Been out of the pizza business for 3 years and have been presented with the opportunity to take over a closed pizza location. It is in a strip mall with Target and a Grocery store for the ancors. 2500 square foot and fully equipped.
This location has been closed for 3 years, so I am sure the equipment needs some sort of attention.
This location is good but not as visibale to the road as I would like. It is on the end of the strip mall but is also the 1st place cars pass when coming in off a secondary road, and there are plenty of them as I have set there waiting for the lease agent to get there to let me in.
They want 15.00 per square foot and another 2.90 for cam and this includes the equipment. Seems a bit much they are willing to negotiate but to what extent I don’t know.
Just want to know what everyone thinks on here.
Would a percentage of the sales be a good idea to get things rolling?
Is the equipment what you want? What’s the monthly rent? Why not just buy the equipment and start over?Why buy “the business” that failed? Is the counter where you want it? Do you need to move walls?
2500.00 sq ft is big, so you’re going to have to sell a lot of pizza. We’re looking at our 2nd place and the monthly rent and triple net has been our guide to what we can get into. Can’t believe how many people around here started yogurt shops with rents at 5000.00 or more a month and yearly sales were 50K. Everyone is selling and they’re stuck with leases.
The rent isn’t bad and the equipment is good quality. Now you need to figure out wages, which is the other killer. If you can afford to put out around 8 to 10 K/ month for rent, food, wages, insurance, taxes, gas, electric, boxes, plates, etc. that isn’t bad. You do 250K or more a year gross and you could probably make it.
Keep in mind, that Rent should be no more then 10% of your sales. If your rent is 3800 a month, then your store better be doing 38,000 a month in business. if your gunna give it a go, i would try to knock down the rent… It takes alot of time to build a business…
You Indicated the establishment has been closed for three years but you did not indicate for how many years the place had been in operation prior to closing.
My advise to those intending to purchase an existing pizza shop is always the same.
Do not assume that the shop will be grand fathered in as concerns the vast multitude of Building, Health Department and fire codes. These codes can be very different from what was in force when the place first opened.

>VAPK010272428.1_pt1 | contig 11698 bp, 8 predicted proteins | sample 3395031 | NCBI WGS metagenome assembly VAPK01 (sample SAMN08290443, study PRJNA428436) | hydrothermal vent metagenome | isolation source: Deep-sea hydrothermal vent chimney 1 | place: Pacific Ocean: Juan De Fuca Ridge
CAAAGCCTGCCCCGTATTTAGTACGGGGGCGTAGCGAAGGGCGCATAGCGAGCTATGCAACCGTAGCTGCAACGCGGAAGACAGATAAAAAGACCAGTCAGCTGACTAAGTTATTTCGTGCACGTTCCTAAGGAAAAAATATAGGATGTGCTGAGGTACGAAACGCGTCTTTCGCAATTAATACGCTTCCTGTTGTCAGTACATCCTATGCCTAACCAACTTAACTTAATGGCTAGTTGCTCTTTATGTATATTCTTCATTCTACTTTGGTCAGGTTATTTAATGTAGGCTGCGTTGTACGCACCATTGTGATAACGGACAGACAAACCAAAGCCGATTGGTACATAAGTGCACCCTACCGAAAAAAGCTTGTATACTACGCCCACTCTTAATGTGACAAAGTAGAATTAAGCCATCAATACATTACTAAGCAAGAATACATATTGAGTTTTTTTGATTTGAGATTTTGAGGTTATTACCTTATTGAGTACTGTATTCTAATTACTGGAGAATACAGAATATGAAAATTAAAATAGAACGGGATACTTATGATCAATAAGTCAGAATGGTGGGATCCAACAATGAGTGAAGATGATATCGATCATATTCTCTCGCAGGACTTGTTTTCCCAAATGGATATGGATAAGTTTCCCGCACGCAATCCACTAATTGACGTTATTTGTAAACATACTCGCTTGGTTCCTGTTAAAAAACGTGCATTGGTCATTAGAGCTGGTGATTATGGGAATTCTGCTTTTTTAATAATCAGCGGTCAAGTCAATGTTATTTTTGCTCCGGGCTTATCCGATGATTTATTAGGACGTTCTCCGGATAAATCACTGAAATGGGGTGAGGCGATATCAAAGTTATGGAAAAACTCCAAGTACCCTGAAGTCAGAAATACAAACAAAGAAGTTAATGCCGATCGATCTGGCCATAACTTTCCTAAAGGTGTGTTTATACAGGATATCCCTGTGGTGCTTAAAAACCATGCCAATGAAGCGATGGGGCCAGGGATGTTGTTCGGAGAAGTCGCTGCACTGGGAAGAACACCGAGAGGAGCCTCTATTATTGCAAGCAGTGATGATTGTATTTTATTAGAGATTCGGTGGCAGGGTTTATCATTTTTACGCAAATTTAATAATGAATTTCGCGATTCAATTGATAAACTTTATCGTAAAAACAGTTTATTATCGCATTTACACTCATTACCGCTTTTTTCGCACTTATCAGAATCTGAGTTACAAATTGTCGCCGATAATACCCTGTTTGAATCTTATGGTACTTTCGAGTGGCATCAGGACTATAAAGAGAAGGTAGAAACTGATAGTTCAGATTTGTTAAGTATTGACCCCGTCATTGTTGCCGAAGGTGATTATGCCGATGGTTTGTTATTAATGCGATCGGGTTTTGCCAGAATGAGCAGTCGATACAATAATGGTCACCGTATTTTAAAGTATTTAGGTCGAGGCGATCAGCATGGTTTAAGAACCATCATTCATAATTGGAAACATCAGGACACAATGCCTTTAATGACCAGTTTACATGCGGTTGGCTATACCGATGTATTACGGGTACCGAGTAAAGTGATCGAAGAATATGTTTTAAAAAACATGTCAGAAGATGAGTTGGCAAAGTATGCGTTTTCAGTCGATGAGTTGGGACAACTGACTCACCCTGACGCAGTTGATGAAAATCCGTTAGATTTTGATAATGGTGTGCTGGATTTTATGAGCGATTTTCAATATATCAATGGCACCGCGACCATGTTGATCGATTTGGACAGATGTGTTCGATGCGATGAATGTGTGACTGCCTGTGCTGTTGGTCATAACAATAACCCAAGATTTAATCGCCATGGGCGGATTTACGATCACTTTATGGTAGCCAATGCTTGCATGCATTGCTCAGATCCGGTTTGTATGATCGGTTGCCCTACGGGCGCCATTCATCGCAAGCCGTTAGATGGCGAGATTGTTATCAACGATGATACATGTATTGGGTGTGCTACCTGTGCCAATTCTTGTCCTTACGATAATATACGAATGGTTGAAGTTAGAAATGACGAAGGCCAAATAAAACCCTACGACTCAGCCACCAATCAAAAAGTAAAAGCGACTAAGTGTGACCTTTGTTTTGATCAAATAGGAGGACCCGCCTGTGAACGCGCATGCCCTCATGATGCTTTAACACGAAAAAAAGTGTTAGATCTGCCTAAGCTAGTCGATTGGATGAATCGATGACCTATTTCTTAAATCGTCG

Get all three of the above departments inspectors in to check for any violation of the current codes. It could cost you a bundle to correct violations. If you know what those potential violations are are you could perhaps get the landlord to correct them before you sign on to the deal.
Thanks I will check into it. I know it was open as a different pizza and sandwich shop before, they opened another high dollar location and lost both. Then someone took them over thinking they could keep the name and for some reason they couldn’t. The 2nd owner was open for 1.5 years had another location 75 miles away and couldn’t run both so he closed the this location. His sales were 3000 to 3500 per week with no management in place. He is content with the one location and is doing well, i suspect that if he did have management both would have been successful.
I am in the same situation you are. The realtor I was dealing with just informed me of a place that had closed down maybe 2 years ago. Although it wasn’t a pizza place,they still have all the basic eguipment needed including hoods,vents,grease traps. The rent there is almost the same 3,700 a month and seats about 50. I did talk the the realtor and he said he would knock the rent down by $1000 for the first 4 months to help me get started. I took George’s advice and had the inspectors come in and check things out and they all gave a thumbs up. I would suggest if you do take that spot that you market it heavily and let your customers know that it is under new management with better food to get them back in.
In some material I have seen in the past, it was suggested that the rent be multiplied by a factor or 15 to 20 times to arrive at a sales figure that will sustain that rent (and other building costs)…So 3,700 per month in rent needs 55,000 to 74,000 per month in sales…So will that location get to that in sales?..
I believe so. The location is on the major in town highway. It is about one mile away from the local mall. It is in a shopping center next to Target,Home Depot,Best Buy,Marshall’s and other smaller stores. Right across the highway is Walmart,Sam’s,Lowes,Staples. It is about 4 miles away from the stateline and also on the side where most of the people are heading home to that state. The closet pizza place to us would be a Papa John’s which is about a mile away. The other places are at least 5 miles away.
That’s necessarily always true. The rents at both of my stores run above 10% and both do very well. Both stores are in affluent areas with high property values and therefore high rents.
With that type of demographic, my prices can be high enough that I run 24-25% food cost and 17% labor, offsetting the higher rents. My high rents also have me in high traffic areas, so while I may be giving up a few percentage points in rent the location makes up for it with high sales.
The goal is to have a high net profit in dollars, not percentages. Would you rather have a $1 million store that drops 15%, or a $300,000 store that drops 30%?
This gives you 5% to 6.7% of your sales as base rent…By the time you add in all your other building costs it probably ends up 7% to 10% of sales…Most profitable restaurants will be right in this range…